By: Joe Strupp
After a year as president of the American Society of Newspaper Editors, Diane McFarlin had a simple message for her colleagues before leaving her post this week: don’t back down.
McFarlin, the publisher of the Sarasota (Fla.) Herald-Tribune, told the hundreds of editors gathered for her farewell address on Wednesday that they needed to push forward to keep newspapers vibrant, ethical, and connected. Citing the increased reliance by Americans on 24-hour cable television news and the Internet, McFarlin urged editors to make sure they do not succumb to competitive pressures and reduce their commitment to quality. She suggested that neither cable TV nor the Web uphold the same journalistic standards and rules of newspapers.
“The challenge is to dig deeper, find ways of improving everyday, and not just when tragedy strikes,” McFarlin said. “The war has reminded everyone of the unique characteristics of newspapers.”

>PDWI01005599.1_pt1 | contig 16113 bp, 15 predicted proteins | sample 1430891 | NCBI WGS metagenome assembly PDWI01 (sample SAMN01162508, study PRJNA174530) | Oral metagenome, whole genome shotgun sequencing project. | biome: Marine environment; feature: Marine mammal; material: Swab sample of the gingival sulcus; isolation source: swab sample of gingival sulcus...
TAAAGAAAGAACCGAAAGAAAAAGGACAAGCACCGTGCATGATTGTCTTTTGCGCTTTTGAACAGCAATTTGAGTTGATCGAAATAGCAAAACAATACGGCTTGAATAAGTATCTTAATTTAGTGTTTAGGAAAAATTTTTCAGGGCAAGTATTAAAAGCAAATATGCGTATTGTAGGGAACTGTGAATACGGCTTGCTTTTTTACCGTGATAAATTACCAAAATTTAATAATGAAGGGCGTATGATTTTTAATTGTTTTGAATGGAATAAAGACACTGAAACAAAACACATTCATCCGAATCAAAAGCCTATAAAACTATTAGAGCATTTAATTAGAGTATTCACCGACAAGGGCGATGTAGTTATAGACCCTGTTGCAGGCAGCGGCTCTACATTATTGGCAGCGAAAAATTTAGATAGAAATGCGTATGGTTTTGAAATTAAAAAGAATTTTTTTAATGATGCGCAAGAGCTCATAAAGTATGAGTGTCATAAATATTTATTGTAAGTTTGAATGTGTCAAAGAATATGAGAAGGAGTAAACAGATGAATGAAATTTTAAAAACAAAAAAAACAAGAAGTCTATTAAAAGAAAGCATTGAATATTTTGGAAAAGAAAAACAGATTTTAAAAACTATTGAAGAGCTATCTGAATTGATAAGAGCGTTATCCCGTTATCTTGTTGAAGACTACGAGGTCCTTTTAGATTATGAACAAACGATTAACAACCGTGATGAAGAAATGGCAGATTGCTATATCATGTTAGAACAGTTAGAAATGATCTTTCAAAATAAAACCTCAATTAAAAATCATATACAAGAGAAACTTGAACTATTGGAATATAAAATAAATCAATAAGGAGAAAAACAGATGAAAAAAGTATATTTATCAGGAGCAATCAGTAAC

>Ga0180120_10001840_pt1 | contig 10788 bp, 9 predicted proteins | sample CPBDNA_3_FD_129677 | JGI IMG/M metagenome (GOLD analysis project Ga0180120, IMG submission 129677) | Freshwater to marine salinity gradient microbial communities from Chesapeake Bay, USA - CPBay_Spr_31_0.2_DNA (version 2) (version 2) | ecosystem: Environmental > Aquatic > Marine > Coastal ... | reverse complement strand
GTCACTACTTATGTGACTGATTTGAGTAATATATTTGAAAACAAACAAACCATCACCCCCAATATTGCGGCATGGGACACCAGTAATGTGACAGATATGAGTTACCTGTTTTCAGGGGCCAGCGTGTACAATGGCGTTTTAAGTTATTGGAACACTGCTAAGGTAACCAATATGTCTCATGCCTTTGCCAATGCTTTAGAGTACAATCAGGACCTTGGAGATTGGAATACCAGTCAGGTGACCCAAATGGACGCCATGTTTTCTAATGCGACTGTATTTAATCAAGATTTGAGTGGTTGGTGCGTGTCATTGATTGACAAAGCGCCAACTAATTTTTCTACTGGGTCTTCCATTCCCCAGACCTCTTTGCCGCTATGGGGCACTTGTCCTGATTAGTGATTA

McFarlin said that while newspapers have done a good job covering the post-Sept. 11 developments and the war in Iraq, editors and publishers needed to maintain that quality through everyday events. “If that was the moment of awakening, this is the here and now,” she said. “We are on the path that leads us to ask the questions that are painful, reach for access in the face of those who see us as unpatriotic, that leads us to insist that newspapers have the resources.”
The outgoing ASNE president left her colleagues with five areas of proposed improvement: doing a better job of “telling our own story,” maintaining ethical purity, making a strong case for investment in journalism, launching initiatives for newsroom retention, and mentoring more high school and college students.
“It is easy to lose our perspective when the modern media strays,” McFarlin said. “Newspapers are stewards of credible journalism and we must be true to that.”
Peter Bhatia, executive editor of The Oregonian in Portland, will become the new ASNE president on Friday.